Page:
May 27, 2024


The decision of the chief executive and the executive committee of the Baguio Flower Festival Foundation, Inc. to again postpone the annual Panagbenga, making it two straight years, due to the Covid-19 pandemic might not be a popular move in a city whose economy is highly dependent on tourism.
But given the times, it remains the best option in safeguarding public health.
Besides, Baguio is not alone in having such decision, as many local government units have cancelled their respective festivals this year until such time the Covid-19 vaccine is rolled out in the country.
We laud the BFFFI and city officials for their decision to put on hold any crowd-drawing activity in the wake of the new Covid-19 variant, especially following reports of a surge in post-holiday cases and deaths.
The daily attack rate has put almost all provinces in the Cordillera under high epidemic risk level, with Mountain Province, once a Covid-19-free area for several months in 2020, suddenly exhibiting a critical epidemic risk level.
We likewise laud the tourism sector and other sectors that derive their income from tourism for not raising a howl on the decision to postpone the festival that attracts more or less one million foreign and domestic visitors during the month-long festivity.
The postponement would mean the sectors dependent on tourism will have to bear the brunt of potential revenue loss. So too with thousands of workers, such as those in the hospitality and accommodation industry, who will have to endure the prolonged reduced workdays or suspension of work even after the Summer Capital has opened its doors for regulated tourism activities.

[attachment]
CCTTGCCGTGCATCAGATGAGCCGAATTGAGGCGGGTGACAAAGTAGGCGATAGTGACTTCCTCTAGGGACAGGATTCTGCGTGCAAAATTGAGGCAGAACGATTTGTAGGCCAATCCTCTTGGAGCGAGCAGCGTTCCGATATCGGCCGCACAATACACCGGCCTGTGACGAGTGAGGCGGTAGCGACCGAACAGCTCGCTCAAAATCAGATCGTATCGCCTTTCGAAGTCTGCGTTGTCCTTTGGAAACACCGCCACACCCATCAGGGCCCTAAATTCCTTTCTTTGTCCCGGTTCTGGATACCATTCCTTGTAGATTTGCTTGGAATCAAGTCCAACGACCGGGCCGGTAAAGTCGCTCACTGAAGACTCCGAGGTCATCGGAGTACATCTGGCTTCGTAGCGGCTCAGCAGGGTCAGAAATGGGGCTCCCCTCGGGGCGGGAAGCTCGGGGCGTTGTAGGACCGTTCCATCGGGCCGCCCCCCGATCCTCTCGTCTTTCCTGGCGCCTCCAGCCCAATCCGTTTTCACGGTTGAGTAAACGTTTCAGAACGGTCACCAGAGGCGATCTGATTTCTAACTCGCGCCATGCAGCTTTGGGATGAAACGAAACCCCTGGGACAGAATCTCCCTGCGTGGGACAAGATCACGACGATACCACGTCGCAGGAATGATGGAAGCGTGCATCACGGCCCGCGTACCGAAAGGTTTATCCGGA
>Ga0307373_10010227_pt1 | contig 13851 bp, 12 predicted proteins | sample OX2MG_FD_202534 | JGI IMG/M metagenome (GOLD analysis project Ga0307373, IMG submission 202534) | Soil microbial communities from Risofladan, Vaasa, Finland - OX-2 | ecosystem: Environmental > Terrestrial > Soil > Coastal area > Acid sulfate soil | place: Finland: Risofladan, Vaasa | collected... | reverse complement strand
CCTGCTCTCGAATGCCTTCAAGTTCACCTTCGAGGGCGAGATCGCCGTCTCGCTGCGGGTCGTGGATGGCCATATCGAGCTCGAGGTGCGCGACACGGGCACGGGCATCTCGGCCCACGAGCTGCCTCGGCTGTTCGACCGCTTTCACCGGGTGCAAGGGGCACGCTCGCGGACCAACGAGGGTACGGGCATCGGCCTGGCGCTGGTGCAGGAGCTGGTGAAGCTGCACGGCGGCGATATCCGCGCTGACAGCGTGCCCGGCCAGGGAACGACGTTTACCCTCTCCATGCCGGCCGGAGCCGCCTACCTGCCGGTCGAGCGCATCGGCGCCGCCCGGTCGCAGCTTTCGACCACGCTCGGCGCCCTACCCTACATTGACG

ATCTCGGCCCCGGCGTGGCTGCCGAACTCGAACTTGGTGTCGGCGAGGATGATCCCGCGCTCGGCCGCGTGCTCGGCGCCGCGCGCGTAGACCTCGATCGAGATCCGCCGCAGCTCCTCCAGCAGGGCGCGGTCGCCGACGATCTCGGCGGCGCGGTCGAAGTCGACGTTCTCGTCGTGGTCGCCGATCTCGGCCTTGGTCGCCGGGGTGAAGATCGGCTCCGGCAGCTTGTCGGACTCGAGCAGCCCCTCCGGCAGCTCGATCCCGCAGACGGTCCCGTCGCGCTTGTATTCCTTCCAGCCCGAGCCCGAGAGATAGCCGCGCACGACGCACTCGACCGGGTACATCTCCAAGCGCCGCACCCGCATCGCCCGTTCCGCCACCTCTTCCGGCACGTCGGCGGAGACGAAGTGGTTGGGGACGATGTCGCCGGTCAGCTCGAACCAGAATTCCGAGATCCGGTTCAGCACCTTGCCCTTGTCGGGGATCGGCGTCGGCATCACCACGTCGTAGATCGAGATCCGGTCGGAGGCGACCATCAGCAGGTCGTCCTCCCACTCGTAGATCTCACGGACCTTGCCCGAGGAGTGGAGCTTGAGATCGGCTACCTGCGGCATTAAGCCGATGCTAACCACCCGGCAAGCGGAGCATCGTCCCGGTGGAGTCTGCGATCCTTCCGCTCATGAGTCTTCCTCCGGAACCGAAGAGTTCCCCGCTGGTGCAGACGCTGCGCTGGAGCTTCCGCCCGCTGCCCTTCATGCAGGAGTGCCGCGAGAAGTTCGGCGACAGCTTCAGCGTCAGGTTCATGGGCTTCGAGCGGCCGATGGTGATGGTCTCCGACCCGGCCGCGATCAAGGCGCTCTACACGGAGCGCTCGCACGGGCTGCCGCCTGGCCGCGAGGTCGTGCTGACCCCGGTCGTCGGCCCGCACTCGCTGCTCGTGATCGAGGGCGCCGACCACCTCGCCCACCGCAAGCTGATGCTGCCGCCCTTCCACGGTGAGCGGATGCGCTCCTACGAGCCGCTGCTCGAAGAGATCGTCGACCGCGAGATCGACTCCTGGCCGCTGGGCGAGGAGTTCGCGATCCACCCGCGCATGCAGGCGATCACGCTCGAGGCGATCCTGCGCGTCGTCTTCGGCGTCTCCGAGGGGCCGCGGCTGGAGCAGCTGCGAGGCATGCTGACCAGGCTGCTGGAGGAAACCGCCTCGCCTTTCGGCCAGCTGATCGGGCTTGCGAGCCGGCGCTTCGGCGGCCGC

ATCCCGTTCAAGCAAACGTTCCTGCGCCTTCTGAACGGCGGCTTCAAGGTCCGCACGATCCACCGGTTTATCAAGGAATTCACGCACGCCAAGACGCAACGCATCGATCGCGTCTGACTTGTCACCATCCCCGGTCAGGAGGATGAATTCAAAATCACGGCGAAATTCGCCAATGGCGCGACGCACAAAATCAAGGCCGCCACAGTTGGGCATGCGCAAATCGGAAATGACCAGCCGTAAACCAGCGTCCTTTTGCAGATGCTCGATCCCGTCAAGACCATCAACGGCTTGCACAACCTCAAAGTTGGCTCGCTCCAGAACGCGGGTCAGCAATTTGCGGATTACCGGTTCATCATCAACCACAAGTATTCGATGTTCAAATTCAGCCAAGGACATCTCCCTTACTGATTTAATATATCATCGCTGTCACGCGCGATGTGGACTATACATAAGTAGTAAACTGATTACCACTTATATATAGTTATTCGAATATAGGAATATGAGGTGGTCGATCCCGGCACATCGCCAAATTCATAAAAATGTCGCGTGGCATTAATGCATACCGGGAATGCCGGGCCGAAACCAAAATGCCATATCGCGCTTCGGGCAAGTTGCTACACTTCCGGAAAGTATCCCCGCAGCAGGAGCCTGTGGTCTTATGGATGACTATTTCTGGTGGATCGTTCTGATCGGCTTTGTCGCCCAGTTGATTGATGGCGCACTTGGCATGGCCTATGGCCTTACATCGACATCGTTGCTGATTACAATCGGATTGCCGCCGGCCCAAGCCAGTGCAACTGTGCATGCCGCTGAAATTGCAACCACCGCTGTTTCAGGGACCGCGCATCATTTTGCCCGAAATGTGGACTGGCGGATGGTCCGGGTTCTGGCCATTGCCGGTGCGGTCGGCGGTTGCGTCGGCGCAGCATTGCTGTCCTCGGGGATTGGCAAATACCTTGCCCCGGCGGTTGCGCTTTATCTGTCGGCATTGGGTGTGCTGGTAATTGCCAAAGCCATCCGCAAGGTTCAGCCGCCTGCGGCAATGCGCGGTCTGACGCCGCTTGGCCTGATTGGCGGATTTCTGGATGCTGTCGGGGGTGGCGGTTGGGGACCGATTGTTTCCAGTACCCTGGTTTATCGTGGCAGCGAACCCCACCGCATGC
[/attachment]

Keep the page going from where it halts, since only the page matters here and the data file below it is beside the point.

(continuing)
Right now, the city government cannot afford to sacrifice public health from a potential “super spreader” event that would be more costly in terms of healthcare and logistics than the potential revenue to be derived from holding one of the most popular festivals in the country.
The city has witnessed how difficult it was for our uniformed and civilian enforcers to implement protocols to mitigate the spread of the virus during the launch of the Christmas event at Session Road and reopening of the night market at Harrison Road. What more with an event like the Panagbenga that is the biggest crowd-drawing event in the city?
The surge of Covid-19 cases in Mountain Province despite strict border control measures could be attributed to the influx of people in the landlocked province during the Yuletide holidays.
Post-holiday season, the daily attack rate in the province has lowered, showing that concerned LGUs are in control of the situation in their respective areas.
We agree that the most important thing for the city government and other LGUs to focus on in their respective localities is preparing for the rollout of their vaccination programs despite allegations of possible high-level corruption in the procurement of vaccines by the national government.
We challenge the city government to make the planned vaccine rollout a reality in its bid to achieve herd immunity, which would mean covering 70 percent of the city’s total population representing 190,000 individuals.
Being a pioneer in other aspects when it comes to coping with Covid-19 concerns, hopefully the city can establish a template for a localized vaccination program that other LGUs in the region can adopt.
Instead of holding crowd-drawing events such as the Panagbenga that incite people to go out, it remains best to encourage them to stay at home and leave their abodes only if and when necessary until the vaccine rollout is in full swing.